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Nevada marijuana shop causes concern among Idaho officials

TWIN FALLS, Idaho (AP) — A pot shop opening in northern Nevada is raising concerns just across the border in Idaho where marijuana is illegal.

TWIN FALLS, Idaho (AP) — A pot shop opening in northern Nevada is raising concerns just across the border in Idaho where marijuana is illegal.

Thrive Cannabis Marketplace in mid-September is opening a dispensary in Jackpot, Nevada, about 45 miles (72 kilometers) south of Twin Falls, Idaho.

Thrive's marketing director, John Erminio, says the company plans to tell customers the two states view pot differently, The Times-News reported Thursday.

“If you are going to purchase from Thrive, we want to make sure that we are compliant with the laws and we follow the rules,” he said. “We want it to be safe, and obviously using and driving is against the law and something that we are not behind.”

He said the store will be open 24 hours a day year-round.

Twin Falls County Commissioner Don Hall said he’s concerned about marijuana-using drivers on the road that connect the two cities.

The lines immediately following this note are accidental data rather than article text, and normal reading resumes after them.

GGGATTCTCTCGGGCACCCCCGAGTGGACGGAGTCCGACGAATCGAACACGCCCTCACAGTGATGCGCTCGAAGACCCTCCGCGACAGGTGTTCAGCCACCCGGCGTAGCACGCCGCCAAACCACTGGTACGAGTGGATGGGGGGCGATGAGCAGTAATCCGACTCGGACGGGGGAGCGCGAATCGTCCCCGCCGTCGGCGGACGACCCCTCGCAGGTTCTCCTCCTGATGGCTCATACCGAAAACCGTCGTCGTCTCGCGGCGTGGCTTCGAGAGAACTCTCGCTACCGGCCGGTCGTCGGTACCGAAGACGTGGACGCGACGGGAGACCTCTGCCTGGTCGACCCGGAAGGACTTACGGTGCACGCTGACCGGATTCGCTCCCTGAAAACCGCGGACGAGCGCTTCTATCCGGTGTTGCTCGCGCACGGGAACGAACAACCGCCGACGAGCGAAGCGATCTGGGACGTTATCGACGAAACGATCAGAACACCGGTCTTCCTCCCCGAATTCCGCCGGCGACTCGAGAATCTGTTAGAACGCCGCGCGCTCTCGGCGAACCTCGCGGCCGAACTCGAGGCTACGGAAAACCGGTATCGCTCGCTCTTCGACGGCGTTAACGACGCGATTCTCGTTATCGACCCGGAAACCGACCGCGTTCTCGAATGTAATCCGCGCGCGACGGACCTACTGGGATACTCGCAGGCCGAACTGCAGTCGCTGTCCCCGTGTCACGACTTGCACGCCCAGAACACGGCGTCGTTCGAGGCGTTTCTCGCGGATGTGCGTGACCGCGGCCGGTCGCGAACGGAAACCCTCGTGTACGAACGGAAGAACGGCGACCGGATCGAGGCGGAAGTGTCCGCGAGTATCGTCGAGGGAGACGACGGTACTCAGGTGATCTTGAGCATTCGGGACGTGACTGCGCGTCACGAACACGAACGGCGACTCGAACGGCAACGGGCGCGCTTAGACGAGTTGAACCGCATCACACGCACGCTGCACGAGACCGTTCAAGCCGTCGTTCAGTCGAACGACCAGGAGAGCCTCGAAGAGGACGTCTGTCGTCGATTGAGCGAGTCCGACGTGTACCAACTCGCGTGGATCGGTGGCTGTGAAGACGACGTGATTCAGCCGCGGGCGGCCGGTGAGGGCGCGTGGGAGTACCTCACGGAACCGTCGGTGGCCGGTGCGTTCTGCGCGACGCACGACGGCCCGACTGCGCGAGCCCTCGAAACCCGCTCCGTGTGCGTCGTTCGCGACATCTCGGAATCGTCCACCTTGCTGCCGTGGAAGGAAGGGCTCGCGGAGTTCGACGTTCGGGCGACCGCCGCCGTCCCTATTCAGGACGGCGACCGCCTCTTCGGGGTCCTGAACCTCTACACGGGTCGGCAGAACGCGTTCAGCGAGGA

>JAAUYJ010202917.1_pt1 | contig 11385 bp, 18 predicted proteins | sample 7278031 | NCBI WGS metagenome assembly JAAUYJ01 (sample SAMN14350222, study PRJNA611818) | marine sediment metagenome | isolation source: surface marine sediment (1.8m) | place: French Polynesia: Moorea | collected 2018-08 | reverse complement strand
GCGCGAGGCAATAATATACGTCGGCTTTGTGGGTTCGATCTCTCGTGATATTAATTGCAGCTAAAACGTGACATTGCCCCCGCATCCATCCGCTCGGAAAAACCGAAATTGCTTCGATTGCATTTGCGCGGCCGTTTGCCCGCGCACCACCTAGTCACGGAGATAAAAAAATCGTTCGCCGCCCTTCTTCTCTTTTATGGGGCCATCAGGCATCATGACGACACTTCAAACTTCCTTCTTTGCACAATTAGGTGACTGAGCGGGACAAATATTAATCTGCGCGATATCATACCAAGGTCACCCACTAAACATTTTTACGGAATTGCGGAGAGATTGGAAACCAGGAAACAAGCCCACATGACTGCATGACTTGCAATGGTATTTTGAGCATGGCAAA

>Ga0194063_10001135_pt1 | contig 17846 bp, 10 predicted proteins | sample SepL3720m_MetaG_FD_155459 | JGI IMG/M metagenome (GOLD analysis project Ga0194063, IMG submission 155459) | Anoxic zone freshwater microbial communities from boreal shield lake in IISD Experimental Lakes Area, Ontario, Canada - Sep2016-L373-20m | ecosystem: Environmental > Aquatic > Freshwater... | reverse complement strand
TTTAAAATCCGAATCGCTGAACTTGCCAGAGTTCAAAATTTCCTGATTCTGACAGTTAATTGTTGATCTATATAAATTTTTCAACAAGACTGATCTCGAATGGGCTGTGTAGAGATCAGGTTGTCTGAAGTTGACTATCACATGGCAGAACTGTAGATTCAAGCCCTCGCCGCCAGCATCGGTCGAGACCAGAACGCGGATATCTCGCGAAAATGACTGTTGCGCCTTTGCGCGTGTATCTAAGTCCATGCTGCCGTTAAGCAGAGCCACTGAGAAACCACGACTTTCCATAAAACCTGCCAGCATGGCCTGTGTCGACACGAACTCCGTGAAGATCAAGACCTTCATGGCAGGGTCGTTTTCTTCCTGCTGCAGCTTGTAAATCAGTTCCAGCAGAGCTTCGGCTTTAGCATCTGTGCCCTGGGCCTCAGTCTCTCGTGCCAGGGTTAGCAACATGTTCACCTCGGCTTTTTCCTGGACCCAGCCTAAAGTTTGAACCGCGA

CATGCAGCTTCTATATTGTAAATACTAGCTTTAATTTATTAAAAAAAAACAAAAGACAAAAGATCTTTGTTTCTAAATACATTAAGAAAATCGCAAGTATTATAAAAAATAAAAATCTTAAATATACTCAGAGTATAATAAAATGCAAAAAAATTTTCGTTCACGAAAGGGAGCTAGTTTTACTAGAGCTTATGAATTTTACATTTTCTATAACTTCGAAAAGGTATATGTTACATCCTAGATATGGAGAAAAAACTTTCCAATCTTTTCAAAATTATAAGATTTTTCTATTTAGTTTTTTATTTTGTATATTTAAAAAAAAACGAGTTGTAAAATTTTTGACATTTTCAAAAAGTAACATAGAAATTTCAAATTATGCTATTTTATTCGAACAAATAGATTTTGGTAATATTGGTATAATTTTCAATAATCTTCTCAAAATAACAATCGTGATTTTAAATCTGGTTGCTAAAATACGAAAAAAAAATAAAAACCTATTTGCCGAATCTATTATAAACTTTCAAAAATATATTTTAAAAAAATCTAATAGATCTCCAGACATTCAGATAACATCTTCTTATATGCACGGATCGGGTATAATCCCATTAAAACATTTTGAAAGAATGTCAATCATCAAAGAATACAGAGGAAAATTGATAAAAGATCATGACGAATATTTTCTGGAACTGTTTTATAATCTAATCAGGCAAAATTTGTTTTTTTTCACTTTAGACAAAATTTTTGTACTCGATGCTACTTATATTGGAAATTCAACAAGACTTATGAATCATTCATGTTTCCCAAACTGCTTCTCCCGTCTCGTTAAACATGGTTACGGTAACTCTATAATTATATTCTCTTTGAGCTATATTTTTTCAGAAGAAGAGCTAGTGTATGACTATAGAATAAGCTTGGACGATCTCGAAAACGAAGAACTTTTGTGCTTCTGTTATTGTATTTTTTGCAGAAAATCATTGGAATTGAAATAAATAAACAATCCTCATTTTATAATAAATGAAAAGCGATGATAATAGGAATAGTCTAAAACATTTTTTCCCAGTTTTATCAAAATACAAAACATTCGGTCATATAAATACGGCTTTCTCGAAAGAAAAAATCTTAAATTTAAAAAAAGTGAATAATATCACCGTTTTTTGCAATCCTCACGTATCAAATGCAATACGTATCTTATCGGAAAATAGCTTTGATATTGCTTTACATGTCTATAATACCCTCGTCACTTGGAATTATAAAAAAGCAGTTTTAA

“This could affect the highway between Jackpot and Twin Falls County and the citizens that utilize that road,” Hall said.

Twin Falls County Sheriff Tom Carter said deputies have been sent to drug recognition school to spot drivers operating under the influence of marijuana. U.S. Highway 93 connects the two cities.

“I have a good team of deputies,” he said. “If there is an issue, they will deal with it as they always have.”

He said he expects law enforcement agencies to increase patrols after the dispensary opens.

“Anyone engaging in illegal behavior should be aware they risk attracting attention from law enforcement,” Idaho State Police told the newspaper in a statement.

The Associated Press